Wilkinson was the first of many to take up iron making in the area. Presumably he went to Bradley because of the ready availability of iron ore, limestone and coal. But there was not much water. The use of steam engines to a large degree overcame this problem. The arrival of canals in the area greatly eased what was otherwise a considerable transport problem. The area could now be seen as ideal for the industry. In 1796 there were fourteen furnaces recorded in Staffordshire, including two at Bilston and three at Bradley. But though iron was certainly made in the area, it was only in small quantities. The great amounts of iron being worked were imported from Coalbrookdale and its vicinity whence the iron industry of the Weald of Sussex had migrated.
The Napoleonic Wars greatly increased the demand for iron of all sorts and the industry greatly expanded. There was a recession when the war ended but it gradually picked up again as industry generally expanded. “In 1862” Lawley says “there were more blast furnaces in Bilston parish alone than in the whole of Staffordshire in 1800”. The principal ironmasters at that time were, he says, the Bagnalls, Blackwells, Sparrows, Wards, Joneses, Thorneycrofts, Baldwins and Hickmans. Of course Bilston was also a centre for forging and founding, making a vast array of manufactured iron and steel goods. This will have to be recorded elsewhere.
Samuel Griffiths’ account of Bilston in 1873
Samuel Griffiths was a Bilston born man who after many trails and tribulations achieved some fame and respectability in later life as an authority on the iron and steel trade. In 1873 he published his “Guide to the Iron Trade of Great Britain”. In this he describes the iron processing works in and around Bilston and provides a snapshot of the producers of the time. He observes that “Bilston is surrounded on all sides by ironworks, collieries, iron foundries and coal mines.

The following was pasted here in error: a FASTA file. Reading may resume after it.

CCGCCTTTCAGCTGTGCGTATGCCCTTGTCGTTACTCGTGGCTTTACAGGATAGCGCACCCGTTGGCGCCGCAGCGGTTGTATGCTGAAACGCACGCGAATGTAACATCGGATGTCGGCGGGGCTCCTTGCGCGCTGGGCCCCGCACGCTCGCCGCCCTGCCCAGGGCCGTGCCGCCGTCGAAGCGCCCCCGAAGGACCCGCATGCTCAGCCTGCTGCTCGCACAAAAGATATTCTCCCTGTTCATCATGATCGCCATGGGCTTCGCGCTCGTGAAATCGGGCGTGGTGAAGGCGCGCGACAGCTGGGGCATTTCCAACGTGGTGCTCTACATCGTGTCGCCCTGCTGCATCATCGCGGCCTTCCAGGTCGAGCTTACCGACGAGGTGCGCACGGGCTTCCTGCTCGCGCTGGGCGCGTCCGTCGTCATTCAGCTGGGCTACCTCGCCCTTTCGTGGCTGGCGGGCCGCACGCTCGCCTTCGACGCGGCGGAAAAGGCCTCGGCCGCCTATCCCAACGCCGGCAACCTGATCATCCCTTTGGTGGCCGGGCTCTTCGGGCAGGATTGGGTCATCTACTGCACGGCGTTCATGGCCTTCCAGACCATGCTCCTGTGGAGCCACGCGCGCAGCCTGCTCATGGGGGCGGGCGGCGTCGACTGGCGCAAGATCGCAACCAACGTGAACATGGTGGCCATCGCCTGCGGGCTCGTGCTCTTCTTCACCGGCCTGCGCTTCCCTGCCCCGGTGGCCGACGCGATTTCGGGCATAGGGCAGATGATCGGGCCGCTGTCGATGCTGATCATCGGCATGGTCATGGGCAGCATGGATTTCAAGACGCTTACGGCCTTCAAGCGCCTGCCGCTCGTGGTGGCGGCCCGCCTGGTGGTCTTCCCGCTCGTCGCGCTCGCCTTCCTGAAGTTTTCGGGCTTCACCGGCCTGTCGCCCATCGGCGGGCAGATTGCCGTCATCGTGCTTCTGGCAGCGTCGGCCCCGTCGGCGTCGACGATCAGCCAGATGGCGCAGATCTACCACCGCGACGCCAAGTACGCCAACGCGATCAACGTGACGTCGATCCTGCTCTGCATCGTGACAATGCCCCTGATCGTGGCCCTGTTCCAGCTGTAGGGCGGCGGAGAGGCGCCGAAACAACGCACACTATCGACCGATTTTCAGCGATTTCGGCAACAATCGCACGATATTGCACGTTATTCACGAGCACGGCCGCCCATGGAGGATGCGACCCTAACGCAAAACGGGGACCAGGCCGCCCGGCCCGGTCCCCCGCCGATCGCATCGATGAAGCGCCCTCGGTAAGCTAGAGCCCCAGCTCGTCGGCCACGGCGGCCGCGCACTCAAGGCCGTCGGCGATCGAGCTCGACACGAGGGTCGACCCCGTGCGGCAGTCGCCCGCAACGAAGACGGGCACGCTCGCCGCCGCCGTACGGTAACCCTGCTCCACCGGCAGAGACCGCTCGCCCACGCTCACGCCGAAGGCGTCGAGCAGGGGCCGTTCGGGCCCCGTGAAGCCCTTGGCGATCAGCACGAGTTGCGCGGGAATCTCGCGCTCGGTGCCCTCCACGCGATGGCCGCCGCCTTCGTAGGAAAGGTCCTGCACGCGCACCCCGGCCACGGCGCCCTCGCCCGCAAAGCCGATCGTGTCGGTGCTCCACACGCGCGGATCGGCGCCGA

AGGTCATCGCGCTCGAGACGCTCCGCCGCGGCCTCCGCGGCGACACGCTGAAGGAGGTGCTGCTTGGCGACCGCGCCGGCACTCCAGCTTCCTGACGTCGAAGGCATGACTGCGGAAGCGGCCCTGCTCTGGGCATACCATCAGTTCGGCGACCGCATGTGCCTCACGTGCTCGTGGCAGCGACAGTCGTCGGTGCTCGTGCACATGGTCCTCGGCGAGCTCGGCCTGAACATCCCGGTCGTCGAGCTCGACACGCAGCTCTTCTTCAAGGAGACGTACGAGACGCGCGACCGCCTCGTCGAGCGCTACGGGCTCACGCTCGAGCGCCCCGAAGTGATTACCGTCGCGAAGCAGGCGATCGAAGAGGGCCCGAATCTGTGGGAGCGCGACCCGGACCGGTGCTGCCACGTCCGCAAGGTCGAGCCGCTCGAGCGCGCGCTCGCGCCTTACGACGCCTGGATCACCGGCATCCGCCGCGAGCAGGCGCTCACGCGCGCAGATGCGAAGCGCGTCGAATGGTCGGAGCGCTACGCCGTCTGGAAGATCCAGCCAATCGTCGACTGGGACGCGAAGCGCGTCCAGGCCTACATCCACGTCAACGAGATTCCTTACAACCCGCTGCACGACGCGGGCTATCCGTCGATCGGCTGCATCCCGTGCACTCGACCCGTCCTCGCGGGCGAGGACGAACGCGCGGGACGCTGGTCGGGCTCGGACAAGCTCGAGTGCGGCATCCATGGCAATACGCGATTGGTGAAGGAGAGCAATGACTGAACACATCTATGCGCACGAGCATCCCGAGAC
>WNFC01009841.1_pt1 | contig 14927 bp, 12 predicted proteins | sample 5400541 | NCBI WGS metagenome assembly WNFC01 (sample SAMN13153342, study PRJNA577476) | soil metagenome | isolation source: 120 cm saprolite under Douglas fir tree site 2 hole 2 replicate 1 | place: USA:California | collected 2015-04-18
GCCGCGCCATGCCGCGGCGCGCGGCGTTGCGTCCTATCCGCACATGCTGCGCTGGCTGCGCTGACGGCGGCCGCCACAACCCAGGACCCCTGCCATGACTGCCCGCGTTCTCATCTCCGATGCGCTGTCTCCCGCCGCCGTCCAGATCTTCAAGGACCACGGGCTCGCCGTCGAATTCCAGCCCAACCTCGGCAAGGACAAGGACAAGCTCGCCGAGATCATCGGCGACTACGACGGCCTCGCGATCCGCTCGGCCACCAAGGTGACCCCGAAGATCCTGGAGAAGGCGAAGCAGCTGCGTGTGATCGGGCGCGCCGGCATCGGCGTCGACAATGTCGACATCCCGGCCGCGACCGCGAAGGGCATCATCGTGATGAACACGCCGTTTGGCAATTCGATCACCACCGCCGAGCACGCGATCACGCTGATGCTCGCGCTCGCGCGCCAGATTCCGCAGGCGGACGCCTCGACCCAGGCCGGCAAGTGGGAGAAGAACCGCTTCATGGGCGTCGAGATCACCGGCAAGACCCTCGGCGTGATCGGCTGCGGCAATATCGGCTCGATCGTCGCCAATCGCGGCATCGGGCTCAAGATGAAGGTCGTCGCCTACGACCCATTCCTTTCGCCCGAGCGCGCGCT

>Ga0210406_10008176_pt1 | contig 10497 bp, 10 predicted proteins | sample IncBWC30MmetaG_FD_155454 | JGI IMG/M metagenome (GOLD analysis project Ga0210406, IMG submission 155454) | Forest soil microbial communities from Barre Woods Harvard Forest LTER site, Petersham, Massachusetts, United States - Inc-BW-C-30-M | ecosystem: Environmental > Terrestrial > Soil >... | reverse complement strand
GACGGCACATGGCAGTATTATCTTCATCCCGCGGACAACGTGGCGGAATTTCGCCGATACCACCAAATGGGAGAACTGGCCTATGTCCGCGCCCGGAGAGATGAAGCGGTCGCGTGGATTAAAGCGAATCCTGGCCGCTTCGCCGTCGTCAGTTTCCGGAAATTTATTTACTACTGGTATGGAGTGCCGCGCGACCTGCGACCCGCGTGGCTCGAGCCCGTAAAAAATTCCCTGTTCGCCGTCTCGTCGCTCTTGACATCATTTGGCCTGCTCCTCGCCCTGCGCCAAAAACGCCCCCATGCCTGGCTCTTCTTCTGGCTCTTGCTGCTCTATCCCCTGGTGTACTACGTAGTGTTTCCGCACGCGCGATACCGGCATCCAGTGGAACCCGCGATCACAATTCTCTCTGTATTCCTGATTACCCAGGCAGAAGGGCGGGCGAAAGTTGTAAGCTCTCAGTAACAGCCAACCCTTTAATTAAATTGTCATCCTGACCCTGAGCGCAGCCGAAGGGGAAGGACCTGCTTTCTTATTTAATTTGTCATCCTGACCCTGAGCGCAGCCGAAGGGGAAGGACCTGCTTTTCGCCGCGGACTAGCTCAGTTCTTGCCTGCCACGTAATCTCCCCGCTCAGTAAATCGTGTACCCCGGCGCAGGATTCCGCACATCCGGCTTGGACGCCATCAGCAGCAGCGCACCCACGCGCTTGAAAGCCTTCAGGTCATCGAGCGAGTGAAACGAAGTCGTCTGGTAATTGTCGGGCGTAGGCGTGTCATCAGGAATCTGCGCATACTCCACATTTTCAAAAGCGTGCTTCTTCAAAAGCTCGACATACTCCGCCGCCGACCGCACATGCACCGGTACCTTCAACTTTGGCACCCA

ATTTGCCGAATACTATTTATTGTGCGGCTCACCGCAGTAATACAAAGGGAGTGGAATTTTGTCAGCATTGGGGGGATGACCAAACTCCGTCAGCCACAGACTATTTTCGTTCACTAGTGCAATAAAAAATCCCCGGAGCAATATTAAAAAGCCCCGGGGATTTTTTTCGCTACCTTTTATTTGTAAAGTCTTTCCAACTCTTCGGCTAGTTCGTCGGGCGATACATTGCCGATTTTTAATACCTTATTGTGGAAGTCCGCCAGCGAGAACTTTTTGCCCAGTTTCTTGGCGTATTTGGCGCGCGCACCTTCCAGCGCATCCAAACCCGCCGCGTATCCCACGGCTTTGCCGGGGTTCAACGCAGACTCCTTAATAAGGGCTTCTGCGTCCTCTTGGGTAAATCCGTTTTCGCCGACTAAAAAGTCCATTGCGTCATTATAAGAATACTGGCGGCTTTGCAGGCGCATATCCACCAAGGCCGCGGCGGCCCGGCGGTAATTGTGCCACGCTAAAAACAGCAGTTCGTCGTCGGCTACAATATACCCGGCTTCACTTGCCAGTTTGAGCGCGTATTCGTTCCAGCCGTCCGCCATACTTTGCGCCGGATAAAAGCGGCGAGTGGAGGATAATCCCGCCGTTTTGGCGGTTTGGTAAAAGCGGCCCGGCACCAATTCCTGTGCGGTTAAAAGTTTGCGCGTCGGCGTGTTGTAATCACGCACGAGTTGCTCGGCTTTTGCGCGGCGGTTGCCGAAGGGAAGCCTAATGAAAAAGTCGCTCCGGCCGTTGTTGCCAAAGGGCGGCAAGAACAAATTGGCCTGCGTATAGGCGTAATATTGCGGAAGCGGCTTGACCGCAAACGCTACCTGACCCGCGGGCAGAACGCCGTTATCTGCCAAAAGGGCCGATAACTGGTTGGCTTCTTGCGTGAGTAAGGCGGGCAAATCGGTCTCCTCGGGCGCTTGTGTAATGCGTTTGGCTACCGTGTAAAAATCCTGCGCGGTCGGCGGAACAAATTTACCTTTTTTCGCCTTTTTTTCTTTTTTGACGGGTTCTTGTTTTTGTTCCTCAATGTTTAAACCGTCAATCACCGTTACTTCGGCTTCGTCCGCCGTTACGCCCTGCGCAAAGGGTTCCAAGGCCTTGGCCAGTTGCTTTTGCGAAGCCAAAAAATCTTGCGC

Having mentioned Thomas Perry and Sons of Highfields, he goes on: “Messrs Thompson and Hatton’s tin-plate works are situated here. Groucott’s, Bradley Bridge; Messrs Hampton, Breiton and Cole, the Bilston Sheet Iron Company, George Hickman’s works, Mr. Alfred Hickman’s furnaces, and Mr. G. Merrimans’s Lanesfield Iron Works are all in a group, beneath the curtain of black smoke which forms the normal canopy of Bilston. Here too the iron works of W and S Sparrow are situated, one of the oldest and wealthiest concerns in the Black Country. Turleys’ and Fowler’s blast furnaces, and also the famous Capponfield furnaces, belonging to James Bagnall and Sons, emit their smoke and flame, and produce iron of their well known brands. All the above works are situated within the radius of the Bilston group”
And that, of course, is not a complete list. For example, we know, thanks to the researches of Jaap Arriens, that in 1866 Thomas and Isaac Bradley were the owners of Brook Furnaces, which seem to have been one of several furnaces by the side of Bilston Brook. In 1881 they acquired the Capponfield Furnaces from the Bagnalls who had been operating them since 1839. The second half of the 19th century was marked by periods of boom and bust, usually accompanied by strikes and lock outs in the iron trades.
Gradually, with the exhaustion of local supplies of raw materials, and the associated high costs of imported materials, many of the foundries and iron works closed, leaving Alfred Hickman in virtually unopposed possession of the field. The Bradley’s, for example, lasted longer than many others and blew out the Capponfield furnaces in 1920. By then they had moved onto other businesses, one of which became Beldray. (Read an account of Bedray's History here)